October 4, 2023

Joint Venture of University Venues Seeks Volunteers to Serve as Ushers

By Anne Levin

Back before the pandemic, ushers at McCarter Theatre Center were a dedicated group who volunteered their time taking tickets, leading audience members to their seats, and solving any squabbles over seating at concerts, recitals, plays, and dance performances.

Once the shutdown ended and audiences began to return, the theater switched to paid ushers. But a new joint venture between McCarter and other popular Princeton University venue Richardson Hall is poised to bring volunteers back to McCarter. Richardson, which paused its schedule during the pandemic, has remained volunteer only. The Joint Ushers for McCarter and Princeton (JUMP) initiative aims “to build an enthusiastic, committed, and diverse group of volunteer ushers,” according to richardson.princeton.edu/jump, a website devoted to the effort.

A second program is geared to high school students, who can count volunteer ushering toward their community service requirements while getting close access to the performing arts.

“There has always been an overlap in our different usher programs at McCarter and Richardson,” said Ayame S. Whitfield, usher program coordinator for the University’s Performing Arts Services. “There was always potential for an actual joint venture. The pandemic hit the arts community very hard. Coming out of it and rebuilding our programs was an opportunity to work together and strengthen the arts community.”

In the past, ushers were recruited separately by McCarter and Richardson, often through word-of-mouth or referrals. “Historically, we have had mostly retired people who were wanting to engage. But we accept all ages of people who are coming to support as well as witness the arts,” Whitfield said. “Also, they are in service to the arts. It’s a way of supporting the community.”

Certain requirements apply for the two theaters, which differ in layout and some protocol. Ushers for the main program at McCarter or Richardson must be at least 18 years of age. They have to be able to “ascend and descend 40 or more steps quickly, stand independently for two continuous hours, have accurate vision in dim lighting in order to read tickets, walk in dark lighting to assist with seating, hear and speak clearly in areas with significant background noise in order to answer patron questions, and move quickly and calmly in an emergency,” according to the JUMP website.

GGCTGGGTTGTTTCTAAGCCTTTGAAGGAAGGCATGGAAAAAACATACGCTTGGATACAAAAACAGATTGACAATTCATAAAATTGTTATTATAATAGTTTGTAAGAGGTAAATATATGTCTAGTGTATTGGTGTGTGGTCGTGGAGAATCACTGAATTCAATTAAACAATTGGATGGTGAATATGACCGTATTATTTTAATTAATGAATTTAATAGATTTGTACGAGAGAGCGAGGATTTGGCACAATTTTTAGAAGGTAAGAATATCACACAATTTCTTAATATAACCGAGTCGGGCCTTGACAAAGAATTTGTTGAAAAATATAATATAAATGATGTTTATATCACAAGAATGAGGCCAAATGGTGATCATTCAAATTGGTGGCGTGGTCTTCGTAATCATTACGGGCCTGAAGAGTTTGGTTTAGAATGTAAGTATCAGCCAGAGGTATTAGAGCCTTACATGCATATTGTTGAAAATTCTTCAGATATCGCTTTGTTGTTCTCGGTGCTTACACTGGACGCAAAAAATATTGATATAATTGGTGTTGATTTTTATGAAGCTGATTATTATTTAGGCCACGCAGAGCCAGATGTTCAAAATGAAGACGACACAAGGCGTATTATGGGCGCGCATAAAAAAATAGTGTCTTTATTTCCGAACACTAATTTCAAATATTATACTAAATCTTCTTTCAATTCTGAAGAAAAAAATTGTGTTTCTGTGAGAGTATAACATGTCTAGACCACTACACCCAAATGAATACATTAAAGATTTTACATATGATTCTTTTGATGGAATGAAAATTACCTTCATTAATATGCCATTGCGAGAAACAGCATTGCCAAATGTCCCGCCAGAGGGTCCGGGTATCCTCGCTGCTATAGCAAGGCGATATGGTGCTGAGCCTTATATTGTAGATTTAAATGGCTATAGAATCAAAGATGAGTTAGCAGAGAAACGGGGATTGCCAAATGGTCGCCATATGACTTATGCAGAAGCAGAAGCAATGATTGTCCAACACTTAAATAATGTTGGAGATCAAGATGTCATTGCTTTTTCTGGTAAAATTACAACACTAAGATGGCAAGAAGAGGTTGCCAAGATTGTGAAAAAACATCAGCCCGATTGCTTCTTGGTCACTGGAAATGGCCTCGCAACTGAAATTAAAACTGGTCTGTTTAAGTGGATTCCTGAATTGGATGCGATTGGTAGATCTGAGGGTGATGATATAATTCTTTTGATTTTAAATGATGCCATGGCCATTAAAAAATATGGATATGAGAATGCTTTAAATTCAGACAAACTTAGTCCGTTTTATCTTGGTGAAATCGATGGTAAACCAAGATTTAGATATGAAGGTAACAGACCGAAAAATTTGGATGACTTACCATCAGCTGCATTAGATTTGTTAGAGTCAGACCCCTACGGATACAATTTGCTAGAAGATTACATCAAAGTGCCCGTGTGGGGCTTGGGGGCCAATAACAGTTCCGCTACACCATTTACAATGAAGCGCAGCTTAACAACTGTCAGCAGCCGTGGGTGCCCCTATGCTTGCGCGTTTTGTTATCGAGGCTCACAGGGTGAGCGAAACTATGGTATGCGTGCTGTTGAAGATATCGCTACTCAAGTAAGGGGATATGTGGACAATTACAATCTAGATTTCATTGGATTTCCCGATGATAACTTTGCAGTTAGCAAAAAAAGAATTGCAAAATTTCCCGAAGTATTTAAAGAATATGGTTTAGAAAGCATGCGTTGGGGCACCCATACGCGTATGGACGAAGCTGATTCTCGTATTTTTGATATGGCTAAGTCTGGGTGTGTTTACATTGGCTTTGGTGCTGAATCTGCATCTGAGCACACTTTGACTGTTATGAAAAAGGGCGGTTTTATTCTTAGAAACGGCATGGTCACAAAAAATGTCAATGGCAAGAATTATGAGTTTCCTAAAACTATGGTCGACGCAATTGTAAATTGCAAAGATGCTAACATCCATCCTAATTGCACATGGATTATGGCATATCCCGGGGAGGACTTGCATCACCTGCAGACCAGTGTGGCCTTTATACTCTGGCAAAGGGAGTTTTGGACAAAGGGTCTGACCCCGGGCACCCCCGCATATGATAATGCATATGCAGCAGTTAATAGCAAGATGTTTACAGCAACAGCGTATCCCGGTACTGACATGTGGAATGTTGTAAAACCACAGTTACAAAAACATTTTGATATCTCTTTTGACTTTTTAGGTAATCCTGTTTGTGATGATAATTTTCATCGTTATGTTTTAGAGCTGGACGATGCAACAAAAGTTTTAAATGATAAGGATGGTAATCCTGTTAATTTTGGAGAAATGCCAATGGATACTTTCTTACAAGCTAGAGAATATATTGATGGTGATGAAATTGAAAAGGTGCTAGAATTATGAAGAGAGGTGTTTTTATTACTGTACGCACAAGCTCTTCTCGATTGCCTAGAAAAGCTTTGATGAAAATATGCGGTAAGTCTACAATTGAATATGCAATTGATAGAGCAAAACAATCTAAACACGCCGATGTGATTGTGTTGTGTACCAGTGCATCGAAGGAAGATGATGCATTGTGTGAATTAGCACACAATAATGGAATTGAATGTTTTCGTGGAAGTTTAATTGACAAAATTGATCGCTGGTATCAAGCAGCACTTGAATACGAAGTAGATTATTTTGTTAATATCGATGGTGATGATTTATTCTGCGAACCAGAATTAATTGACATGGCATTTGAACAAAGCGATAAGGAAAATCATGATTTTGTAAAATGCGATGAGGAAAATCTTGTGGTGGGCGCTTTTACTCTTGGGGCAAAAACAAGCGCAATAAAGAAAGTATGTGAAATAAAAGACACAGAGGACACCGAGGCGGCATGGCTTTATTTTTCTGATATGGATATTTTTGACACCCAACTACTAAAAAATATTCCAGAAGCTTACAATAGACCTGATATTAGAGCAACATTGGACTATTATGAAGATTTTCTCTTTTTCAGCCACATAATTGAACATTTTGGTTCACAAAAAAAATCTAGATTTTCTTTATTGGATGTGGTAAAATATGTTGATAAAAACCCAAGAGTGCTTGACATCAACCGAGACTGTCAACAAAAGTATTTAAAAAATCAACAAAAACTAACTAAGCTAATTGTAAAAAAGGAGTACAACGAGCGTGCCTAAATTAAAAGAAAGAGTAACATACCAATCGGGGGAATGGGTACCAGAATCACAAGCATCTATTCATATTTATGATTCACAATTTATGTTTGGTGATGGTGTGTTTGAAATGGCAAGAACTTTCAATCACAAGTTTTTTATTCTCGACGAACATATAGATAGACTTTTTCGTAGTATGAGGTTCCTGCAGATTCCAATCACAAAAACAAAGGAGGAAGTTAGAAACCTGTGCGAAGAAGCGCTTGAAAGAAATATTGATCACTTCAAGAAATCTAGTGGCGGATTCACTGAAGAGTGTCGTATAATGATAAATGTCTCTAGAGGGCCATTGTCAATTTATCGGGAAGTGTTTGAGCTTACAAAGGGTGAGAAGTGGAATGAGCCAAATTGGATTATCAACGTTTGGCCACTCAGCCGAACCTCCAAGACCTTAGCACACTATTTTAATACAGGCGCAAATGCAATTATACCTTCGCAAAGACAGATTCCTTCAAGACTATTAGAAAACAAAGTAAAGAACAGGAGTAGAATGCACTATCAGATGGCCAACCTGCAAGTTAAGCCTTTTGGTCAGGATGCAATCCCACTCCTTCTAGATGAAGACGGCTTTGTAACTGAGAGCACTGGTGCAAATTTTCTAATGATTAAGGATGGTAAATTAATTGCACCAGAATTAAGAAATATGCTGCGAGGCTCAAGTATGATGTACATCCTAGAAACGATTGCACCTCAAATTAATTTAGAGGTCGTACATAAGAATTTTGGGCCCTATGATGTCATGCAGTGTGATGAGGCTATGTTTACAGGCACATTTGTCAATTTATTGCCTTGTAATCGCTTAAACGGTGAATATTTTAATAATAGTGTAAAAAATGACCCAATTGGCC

Ushers usually arrive about an hour before performance time at Richardson. They are asked to stay for the entire show, and can sit if a seat is available. At McCarter, “They can sit if there is space,” said Meredith Schuler, director of operations at the theater. “But we let people know the physical parameters of the job. I’d rather they know getting in.”

Prospective ushers fill out an application, after which they may be called in for an in-person interview.

“I want to get to know them, assess how good of a fit they are,” said Whitfield. “We’re looking for people who are engaged, energetic, and kind. It is a customer service opportunity. We like people who enjoy that service aspect as well as appreciate the opportunity to be exposed to the performing arts.”

Ushers get more than just a chance to see shows for free. “We’re offering exclusive learning and engagement opportunities as part of that community-building,” said Whitfield. “One guest artist might provide a lecture to them. They might get a tour of one of the University’s buildings. Princeton offers so many wonderful opportunities for engagement, and McCarter’s programming is top-notch, so we’ll look for special engagements to put together for this.”

The program for high school students, Community Arts Service in Theaters (CAST), includes ushering opportunities at both McCarter and Richardson and is open to students from all over New Jersey. “We’re very excited to provide this opportunity,” said Sharon Maselli, audience services manager for Performing Arts Services. “We have our first ushers enrolled.”

Whitfield and Schuler are hoping to hire 75 volunteers for the two venues. “We want to bring not just audiences, but ushers, back to pre-COVID levels,” said Whitfield. “This is a great opportunity for all of us.”